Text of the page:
Thomas L. Sansonetti, Assistant Attorney General for the Justice Department’s Environment and Natural Resources Division, and Paula D. Silsby, United States Attorney for the District of Maine, announced today that two chief engineers of a freighter ship were each sentenced yesterday to two years of probation and a fine of $3000 for their roles in concealing the overboard ocean dumping of waste oil from the M/V Kent Navigator through false log books and statements designed to deceive the U
On September 9, 2003, the Court of Appeals for the Federal Circuit rejected Maritrans' claim that the double hull requirement of the Oil Pollution Act of 1990 constituted a "taking" of its single hull barges under the 5th Amendment to the U.S. Constitution. The Court concluded that, because Congress permitted Maritrans' vessels to operate for several years before requiring their removal from service, Maritrans was able to recoup part of its investment in the vessels; and therefore no taking
At their recent meeting the circumpolar states of the Arctic Council have agreed to tackle oil spill disasters as a team. The Agreement on Cooperation on Marine Oil Pollution Preparedness and Response in the Arctic—the Council’s second ever binding agreement—was signed by all eight Arctic ministers, reports the Barents Observer. In the event of an oil spill anywhere in the ecologically sensitive Arctic region
A new NOAA report that examines national oil pollution threat from shipwrecks has been presented to the U.S. Coast Guard. With as many as 20,000 recorded shipwrecks in NOAA’s database, the May 2013 report finds that just 36 sunken vessels scattered across the U.S. seafloor could pose an oil pollution threat to the nation’s coastal marine resources. Of those, 17 were recommended for further assessment and potential removal of both fuel oil and oil cargo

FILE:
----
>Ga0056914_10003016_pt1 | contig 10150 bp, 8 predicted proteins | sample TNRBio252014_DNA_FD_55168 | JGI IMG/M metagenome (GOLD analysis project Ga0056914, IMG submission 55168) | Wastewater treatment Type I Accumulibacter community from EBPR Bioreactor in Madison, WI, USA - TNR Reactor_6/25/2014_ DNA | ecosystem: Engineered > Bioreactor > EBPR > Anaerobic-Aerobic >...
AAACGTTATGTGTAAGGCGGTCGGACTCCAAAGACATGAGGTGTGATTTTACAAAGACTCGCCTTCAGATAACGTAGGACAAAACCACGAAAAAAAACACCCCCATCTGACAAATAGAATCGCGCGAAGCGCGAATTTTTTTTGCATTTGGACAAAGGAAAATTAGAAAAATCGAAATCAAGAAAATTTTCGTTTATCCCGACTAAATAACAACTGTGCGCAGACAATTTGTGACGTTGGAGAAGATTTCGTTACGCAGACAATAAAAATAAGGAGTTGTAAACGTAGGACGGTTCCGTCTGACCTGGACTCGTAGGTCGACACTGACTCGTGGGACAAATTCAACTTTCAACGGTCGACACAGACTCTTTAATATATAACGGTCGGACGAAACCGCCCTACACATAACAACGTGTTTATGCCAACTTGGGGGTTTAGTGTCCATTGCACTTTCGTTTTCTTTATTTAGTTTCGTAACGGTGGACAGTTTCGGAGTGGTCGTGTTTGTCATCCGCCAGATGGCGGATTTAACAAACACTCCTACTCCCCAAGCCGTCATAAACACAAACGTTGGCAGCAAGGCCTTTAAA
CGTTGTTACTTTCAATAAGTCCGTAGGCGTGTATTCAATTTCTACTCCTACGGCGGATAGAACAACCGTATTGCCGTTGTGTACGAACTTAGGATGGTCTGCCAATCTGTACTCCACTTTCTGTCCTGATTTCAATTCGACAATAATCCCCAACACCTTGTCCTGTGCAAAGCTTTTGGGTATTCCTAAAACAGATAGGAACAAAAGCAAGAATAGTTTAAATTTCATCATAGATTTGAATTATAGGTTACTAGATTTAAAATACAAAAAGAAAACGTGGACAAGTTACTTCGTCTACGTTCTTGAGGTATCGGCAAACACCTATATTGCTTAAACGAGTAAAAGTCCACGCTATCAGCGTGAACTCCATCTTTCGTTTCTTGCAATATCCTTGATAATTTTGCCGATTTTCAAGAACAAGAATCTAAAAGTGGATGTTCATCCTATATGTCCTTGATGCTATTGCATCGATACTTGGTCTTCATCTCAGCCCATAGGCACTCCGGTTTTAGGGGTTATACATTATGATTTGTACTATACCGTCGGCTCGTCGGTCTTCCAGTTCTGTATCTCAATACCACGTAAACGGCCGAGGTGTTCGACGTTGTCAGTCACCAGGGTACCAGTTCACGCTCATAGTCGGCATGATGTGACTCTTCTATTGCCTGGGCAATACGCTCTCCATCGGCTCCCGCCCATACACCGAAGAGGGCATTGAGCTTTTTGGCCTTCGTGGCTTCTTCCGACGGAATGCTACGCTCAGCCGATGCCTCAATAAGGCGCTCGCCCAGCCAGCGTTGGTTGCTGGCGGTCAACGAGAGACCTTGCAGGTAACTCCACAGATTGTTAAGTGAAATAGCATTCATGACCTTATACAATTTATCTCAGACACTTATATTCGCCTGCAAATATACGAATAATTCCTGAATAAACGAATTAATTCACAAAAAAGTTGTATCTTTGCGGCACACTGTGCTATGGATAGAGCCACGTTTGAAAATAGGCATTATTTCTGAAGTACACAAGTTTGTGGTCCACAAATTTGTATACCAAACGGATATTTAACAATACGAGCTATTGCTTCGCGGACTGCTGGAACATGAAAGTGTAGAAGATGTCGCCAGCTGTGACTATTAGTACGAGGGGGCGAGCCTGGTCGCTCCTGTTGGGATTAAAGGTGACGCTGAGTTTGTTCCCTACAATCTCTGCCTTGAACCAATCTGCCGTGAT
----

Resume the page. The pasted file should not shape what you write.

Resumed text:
Applicability: Non-tank vessels of 400 gt or more of any flag, which are self-propelled, carrying oil of any kind as fuel, and bound for a port or place in the U.S. The U.S. Coast Guard (USCG) has published a Final Rule which took effect on 30 October, 2013
Coast Guard marine casualty investigators are investigating the cause of the recent grounding of the 'MV Commander' on Round Reef just outside Christiansted Harbor in the US Virgin Islands. Initial underwater assessments have identified that the Commander’s two rudders are missing
U.S. Coast Guard Sector San Juan and Resident Inspection Office St. Croix crews are assessing the condition of the 221-foot cargo ship MV Commander, after it successfully refloated Saturday afternoon from Round Reef, where it grounded Friday night just outside Christiansted Harbor in St. Croix, U.S
ICS Chairman, Masamichi Morooka, addressed delegates at the World Ocean Summit organized by The Economist magazine in San Francisco yesterday (25 February), following a key note speech by U.S. Secretary of State, John Kerry, and a video presentation by HRH Prince Charles (of the United Kingdom).